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What does ‘fast fashion’ do to the environment?

Fast fashion is inexpensive clothing produced rapidly by mass-market retailers in response to the latest trends. But at what cost to the environment? And could you go for a full year without buying new clothes?

Environmental campaigners are asking consumers to think about the clothes they buy and the affect they are having on climate change and the environment.  And asking, can you boycott the clothes industry for a full year, to force the fashion industry to look at how they operate?  As I have been making as many moves as possible to live more sustainably at home and in my business, I’ve learned that clothing and the ‘slow fashion’ movement is becoming a massive theme.

Slow fashion is choosing good quality clothes that will last and that are made with minimal environmental impact, clothing fast fashion sustainability green businessand where the people how made the clothes get a fair deal. So whilst we think about using less plastic, cutting down our carbon emissions, creating less waste etc. We also urgently need to think about where we spend our money in the high street.

Here’s some background, taken from the Manchester Extinction Rebellion event details:

– Fashion, clothing and textiles production is one of the most polluting industries in the world, with a carbon footprint matching the whole of Russia, causing untold suffering of mistreated workers, damaging the mental health of millions through unrealistic idols of “beauty”, and resulting in massive amounts of waste and chemical pollution.

– In the UK £140m worth of clothing goes to landfill each year

– ‘Fashion’ creates more greenhouse gas emissions in 1 year than international flights and maritime shipping combined.

– Clothing production aka ‘fashion’ has doubled globally over the last 15 years.

– ‘Fashion’ is the largest source of primary and secondary microplastics, accounting for 34.8% of global microplastic pollution – yet you’ll be charged 5p for a bag.

– 30% of ‘fashion’ purchased in a year never gets worn.

I think you’ll agree that these are pretty shocking facts. We have become used to the idea that we can buy something cheaply, not value it, and then throw it away. With just a little adjustment to these ideals, we can not only help to make a big difference to climate change, but also save money.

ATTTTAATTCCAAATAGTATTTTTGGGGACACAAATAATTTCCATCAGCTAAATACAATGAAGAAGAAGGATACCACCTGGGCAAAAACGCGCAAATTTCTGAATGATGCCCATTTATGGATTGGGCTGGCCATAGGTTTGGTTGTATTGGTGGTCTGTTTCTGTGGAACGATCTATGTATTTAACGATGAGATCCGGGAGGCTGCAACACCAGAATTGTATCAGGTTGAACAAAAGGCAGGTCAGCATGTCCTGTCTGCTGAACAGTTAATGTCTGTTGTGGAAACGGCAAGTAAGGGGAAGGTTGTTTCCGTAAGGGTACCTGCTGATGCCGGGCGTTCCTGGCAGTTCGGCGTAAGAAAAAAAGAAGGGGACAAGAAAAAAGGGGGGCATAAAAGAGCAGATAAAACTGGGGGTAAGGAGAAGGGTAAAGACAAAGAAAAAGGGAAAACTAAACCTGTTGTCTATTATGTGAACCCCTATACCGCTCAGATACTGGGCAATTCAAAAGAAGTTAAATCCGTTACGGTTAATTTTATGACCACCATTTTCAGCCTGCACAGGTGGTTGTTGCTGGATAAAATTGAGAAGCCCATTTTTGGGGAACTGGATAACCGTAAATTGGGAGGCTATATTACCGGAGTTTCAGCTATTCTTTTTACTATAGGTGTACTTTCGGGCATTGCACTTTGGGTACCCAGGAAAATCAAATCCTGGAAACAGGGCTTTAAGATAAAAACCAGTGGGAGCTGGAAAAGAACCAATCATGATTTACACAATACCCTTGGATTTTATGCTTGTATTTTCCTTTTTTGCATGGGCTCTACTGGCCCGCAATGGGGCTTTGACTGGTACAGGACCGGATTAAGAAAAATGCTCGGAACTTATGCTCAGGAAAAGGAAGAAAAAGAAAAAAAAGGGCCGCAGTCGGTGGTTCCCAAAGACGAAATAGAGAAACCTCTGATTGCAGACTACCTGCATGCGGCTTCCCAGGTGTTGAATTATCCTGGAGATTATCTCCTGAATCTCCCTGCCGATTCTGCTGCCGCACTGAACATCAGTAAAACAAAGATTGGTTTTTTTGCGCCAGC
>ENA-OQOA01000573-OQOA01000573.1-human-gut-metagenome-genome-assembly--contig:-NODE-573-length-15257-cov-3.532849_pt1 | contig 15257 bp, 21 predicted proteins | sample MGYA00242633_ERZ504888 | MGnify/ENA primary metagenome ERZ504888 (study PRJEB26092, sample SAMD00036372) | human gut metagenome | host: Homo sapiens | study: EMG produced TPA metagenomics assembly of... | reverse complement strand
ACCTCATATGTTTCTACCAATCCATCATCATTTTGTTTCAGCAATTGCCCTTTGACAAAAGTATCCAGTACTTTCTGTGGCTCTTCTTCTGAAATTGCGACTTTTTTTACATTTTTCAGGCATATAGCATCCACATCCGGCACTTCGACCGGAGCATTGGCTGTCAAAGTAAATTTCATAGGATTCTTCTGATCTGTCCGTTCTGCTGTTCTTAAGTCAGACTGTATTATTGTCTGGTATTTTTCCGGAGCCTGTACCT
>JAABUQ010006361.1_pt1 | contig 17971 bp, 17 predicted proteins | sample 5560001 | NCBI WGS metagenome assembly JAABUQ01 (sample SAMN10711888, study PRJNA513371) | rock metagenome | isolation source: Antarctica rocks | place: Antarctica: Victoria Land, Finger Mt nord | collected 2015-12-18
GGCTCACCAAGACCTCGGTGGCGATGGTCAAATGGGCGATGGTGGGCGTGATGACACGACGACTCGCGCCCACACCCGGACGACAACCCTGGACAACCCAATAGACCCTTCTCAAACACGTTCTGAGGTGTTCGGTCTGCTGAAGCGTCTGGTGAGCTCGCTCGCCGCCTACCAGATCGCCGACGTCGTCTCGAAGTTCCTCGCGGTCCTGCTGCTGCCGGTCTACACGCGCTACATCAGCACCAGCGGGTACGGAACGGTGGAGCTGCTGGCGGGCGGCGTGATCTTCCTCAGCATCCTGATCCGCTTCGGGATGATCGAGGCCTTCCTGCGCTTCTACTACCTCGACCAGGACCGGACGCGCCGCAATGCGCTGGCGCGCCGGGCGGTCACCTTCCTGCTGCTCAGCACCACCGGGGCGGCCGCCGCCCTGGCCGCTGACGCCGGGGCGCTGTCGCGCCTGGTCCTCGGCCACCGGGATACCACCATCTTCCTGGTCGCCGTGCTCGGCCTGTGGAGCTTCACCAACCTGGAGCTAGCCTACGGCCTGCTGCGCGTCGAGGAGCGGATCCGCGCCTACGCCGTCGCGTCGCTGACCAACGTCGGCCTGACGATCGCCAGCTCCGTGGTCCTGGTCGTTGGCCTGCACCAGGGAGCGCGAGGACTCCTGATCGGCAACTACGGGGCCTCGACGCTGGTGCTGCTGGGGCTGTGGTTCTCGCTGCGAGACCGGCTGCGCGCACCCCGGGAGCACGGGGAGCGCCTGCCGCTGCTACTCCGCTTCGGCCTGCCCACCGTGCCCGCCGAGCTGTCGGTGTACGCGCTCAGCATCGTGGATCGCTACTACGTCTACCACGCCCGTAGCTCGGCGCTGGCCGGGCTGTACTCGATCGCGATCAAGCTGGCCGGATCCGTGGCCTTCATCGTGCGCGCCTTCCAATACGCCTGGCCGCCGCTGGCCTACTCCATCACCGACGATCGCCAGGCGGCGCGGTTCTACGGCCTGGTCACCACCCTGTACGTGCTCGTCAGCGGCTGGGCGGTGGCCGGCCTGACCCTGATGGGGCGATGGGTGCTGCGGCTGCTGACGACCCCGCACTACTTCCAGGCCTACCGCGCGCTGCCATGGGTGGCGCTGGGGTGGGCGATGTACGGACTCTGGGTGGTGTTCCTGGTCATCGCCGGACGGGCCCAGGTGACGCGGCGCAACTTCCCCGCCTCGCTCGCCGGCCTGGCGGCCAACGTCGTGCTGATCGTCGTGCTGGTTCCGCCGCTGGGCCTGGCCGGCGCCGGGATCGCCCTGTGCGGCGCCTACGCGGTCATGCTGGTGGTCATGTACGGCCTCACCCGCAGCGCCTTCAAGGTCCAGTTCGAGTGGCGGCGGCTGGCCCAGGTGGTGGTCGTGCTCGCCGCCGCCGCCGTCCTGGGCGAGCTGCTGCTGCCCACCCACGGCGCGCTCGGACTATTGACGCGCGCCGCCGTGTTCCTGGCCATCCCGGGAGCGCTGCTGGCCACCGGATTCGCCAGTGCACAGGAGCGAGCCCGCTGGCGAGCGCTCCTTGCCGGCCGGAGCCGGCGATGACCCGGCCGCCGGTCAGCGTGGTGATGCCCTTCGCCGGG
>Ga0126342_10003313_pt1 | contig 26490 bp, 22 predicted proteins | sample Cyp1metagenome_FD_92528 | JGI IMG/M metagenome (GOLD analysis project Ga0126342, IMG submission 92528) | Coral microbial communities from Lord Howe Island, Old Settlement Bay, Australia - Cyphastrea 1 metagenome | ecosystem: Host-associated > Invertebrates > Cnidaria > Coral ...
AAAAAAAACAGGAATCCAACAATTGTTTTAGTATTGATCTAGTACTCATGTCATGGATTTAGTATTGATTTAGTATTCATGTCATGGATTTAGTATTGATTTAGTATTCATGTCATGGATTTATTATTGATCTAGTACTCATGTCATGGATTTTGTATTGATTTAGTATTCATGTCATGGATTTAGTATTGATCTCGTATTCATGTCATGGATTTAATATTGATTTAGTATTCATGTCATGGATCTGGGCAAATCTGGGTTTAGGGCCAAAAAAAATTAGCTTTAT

So what can you do to stop fast fashion?

Here are five really simple ways to promote sustainable/slow fashion:

  • Ask ‘Who made my clothes?’ – demand more transparency from your favourite brands.
  • Look into your wardrobe a little more carefully and think about what you already have and really make the most of it.  Know and treasure what you own.
  • Wash Smart – wash cool, use eco-detergent, air dry, it will make your clothes last much longer.
  • Upcycle, Repair and Share – make each piece last, or find someone locally who can mend and alter clothes, that way you’re supporting a local business too.
  • Shop Less and Buy Well – when you buy, buy second-hand, ethical, organic and only items you love and that will last. Have a look in your local charity shops or on eBay or even Etsy?

I’m quite happy to do this as I’ve never particularly been into fashion, so for me, not buying new clothes for a year will be easy. It is harder for young people who want to have the latest fashions all the time. But if we can rethink our obsession with having to have the latest thing, perhaps we can make a change. Who wants to look like everyone else anyway?

Do you think you can go for a full year without buying new clothes?

You can read a little more about the fashion industry in this BBC article.

If you want to read up a little more about what we are doing here at LJ Natural to minimise our impact on the planet then please read our Recycling and Environment Policy.

 

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